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Publication numberUS7884695 B2
Publication typeGrant
Application numberUS 11/428,307
Publication dateFeb 8, 2011
Filing dateJun 30, 2006
Priority dateJun 30, 2006
Fee statusPaid
Also published asUS20080048813
Publication number11428307, 428307, US 7884695 B2, US 7884695B2, US-B2-7884695, US7884695 B2, US7884695B2
InventorsLarry E. Mosley, Clive R. Hendricks
Original AssigneeIntel Corporation
Export CitationBiBTeX, EndNote, RefMan
External Links: USPTO, USPTO Assignment, Espacenet
Low resistance inductors, methods of assembling same, and systems containing same
US 7884695 B2
Abstract
A low-resistance inductor is made from a plurality of first inter-abutting insulated electrode coil sub-segments that is coupled to a plurality of second intra-abutting insulated electrode coil sub-segments that are contiguous to the plurality of first intra-abutting coil sub-segments. The first plurality and the second plurality form an helical inductor unit cell. A process of forming the low-resistance inductor includes heat curing. A system includes a low-resistance inductor and a mounting substrate.
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Claims(27)
1. An inductor article comprising:
an overhand arcuate inductor first section (OAF);
an overhand arcuate inductor subsequent section (OAS) that is electrically coupled to the overhand arcuate inductor first section, wherein the OAF and the OAS occupy the same profile in the X-Y space, but a different profile in the Z-dimension and wherein the OAS is abutting and electrically in contact with the OAF;
an underhand arcuate inductor first section (UAF) that is abutting and electrically in contact with the OAS; and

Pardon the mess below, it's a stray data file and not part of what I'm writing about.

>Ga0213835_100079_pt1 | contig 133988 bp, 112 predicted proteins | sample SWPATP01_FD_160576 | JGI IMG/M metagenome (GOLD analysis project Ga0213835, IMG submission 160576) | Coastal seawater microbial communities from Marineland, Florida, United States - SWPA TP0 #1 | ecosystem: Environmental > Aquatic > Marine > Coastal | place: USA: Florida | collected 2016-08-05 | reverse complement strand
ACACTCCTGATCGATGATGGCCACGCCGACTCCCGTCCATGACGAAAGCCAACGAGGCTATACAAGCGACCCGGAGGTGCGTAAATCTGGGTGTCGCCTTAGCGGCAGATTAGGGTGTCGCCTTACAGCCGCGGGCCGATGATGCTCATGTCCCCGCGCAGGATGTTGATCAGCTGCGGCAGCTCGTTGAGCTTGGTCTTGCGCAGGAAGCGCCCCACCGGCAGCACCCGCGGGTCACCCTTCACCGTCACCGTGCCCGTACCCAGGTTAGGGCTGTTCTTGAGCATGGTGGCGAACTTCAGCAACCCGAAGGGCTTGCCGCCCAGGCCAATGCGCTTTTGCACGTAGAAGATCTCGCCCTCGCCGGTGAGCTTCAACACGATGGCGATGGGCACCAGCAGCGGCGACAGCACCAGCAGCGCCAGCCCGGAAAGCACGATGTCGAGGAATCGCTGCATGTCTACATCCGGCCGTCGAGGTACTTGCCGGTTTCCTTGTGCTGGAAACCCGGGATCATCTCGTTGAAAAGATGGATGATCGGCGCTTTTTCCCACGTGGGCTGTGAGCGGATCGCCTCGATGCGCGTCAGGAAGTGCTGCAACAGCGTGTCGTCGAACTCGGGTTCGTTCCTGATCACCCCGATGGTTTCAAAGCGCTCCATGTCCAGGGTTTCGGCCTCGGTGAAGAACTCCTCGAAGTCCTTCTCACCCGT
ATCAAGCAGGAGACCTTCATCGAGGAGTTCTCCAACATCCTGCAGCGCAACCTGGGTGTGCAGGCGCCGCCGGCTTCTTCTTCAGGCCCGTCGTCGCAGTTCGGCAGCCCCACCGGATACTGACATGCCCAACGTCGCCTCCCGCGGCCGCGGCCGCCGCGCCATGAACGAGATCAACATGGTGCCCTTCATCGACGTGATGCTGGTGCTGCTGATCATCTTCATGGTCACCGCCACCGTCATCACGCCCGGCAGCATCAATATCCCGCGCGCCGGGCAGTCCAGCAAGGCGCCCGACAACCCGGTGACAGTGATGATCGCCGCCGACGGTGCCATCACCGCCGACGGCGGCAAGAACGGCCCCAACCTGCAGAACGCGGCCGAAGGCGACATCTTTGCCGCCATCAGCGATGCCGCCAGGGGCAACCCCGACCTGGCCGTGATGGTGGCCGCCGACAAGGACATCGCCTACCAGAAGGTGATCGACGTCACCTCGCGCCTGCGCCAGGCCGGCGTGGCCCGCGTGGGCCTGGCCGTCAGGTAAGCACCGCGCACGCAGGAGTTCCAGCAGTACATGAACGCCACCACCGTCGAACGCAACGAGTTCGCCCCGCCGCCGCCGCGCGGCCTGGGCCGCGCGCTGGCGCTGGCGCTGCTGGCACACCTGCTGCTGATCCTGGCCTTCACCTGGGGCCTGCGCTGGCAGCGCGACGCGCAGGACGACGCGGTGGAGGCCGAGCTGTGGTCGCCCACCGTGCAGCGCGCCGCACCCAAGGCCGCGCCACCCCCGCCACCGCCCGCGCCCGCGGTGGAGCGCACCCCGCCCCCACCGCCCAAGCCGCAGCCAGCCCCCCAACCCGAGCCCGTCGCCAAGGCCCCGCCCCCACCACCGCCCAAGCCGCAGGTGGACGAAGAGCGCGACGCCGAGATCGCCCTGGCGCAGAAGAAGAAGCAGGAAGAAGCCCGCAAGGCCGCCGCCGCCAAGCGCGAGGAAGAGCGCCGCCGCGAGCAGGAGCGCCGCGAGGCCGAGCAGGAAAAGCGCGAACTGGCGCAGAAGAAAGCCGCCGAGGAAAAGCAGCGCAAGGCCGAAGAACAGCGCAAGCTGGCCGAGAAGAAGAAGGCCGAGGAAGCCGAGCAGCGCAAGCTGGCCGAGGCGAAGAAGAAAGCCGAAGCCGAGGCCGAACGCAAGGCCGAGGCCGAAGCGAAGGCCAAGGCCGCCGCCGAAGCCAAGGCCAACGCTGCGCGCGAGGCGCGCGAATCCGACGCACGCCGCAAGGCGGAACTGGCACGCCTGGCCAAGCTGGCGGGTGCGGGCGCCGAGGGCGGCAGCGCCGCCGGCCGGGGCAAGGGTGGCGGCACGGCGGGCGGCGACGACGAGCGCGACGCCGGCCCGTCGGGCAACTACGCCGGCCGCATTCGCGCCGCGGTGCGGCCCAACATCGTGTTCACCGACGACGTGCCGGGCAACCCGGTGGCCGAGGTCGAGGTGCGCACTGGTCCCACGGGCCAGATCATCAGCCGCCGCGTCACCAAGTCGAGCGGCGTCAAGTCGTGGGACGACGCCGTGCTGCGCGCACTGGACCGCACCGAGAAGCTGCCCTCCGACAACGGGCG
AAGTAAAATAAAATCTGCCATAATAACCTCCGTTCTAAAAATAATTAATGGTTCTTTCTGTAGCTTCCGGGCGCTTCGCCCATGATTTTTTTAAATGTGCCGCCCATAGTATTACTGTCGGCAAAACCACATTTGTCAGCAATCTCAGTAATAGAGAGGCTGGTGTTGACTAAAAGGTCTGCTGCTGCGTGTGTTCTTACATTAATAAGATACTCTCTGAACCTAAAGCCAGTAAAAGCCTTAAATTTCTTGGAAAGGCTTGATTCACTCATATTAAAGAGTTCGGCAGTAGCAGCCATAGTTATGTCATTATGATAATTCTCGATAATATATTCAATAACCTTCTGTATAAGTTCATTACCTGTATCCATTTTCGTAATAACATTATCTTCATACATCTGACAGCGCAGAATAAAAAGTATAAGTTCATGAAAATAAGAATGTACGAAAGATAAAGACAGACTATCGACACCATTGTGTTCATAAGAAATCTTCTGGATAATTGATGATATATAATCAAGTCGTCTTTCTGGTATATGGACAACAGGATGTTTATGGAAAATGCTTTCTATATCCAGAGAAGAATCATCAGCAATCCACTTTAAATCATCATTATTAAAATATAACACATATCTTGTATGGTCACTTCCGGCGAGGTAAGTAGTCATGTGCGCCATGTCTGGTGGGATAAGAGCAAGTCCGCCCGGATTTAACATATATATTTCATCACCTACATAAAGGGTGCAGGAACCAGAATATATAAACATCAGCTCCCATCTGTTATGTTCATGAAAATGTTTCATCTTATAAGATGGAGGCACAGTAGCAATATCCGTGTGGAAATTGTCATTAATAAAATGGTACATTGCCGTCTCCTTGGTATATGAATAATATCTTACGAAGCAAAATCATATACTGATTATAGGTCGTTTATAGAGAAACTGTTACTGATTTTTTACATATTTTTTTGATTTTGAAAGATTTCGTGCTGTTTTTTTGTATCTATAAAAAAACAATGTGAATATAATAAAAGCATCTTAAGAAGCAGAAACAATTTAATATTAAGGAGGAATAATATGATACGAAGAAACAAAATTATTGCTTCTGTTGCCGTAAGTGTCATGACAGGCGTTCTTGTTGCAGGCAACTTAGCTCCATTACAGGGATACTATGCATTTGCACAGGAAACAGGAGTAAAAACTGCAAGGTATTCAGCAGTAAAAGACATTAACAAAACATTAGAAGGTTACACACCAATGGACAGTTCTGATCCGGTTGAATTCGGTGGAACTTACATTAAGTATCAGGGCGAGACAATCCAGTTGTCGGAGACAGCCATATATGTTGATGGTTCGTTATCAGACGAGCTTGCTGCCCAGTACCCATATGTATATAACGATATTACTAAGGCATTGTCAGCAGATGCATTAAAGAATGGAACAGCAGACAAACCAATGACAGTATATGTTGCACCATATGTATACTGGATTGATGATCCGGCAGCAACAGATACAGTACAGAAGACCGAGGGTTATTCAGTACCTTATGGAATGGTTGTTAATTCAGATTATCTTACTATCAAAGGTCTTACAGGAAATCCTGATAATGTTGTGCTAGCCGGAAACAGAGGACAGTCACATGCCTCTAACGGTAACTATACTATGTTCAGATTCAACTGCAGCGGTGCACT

an underhand arcuate inductor subsequent section (UAS) that is electrically coupled to the UAF, wherein the UAF and the UAS occupy the same profile in the X-Y space, but a different profile in the Z-dimension, and wherein the UAF is abutting and electrically in contact with the UAS.
2. The inductor article of claim 1, wherein the OAF includes an OAF via land, the inductor article further including:
a dielectric film for the OAF disposed below the OAF.
3. The inductor article of claim 1, wherein the OAS includes an OAS via land, the inductor article further including:
a dielectric film for the OAS disposed between the OAF and the OAS, and wherein the dielectric film for the OAS includes a via that is aligned at the OAS via land.
4. The inductor article of claim 1, wherein the UAF includes a UAF via land, the inductor article further including:
a dielectric film for the UAF, wherein the dielectric film for the UAF is disposed below the UAF, and wherein the dielectric film for the UAF includes a via that is aligned at the UAF via land.
5. The inductor article of claim 1, wherein the UAS includes a UAS via land, the inductor article further including:
a dielectric film for the UAS disposed below the UAS, wherein the dielectric or magnetic film for the UAS includes a via that is aligned at the UAS via land.
6. The inductor article of claim 1, wherein the OAF includes an OAF via land, and wherein the UAF includes a UAF via land, the inductor article further including:
a dielectric or magnetic film for the OAF disposed below the OAF, wherein the dielectric film for the OAF includes a via that is aligned at the OAF via land;
a dielectric or magnetic film for the UAF disposed below the UAF, and wherein the dielectric or magnetic film for the UAF includes a via that is aligned at the UAF via land.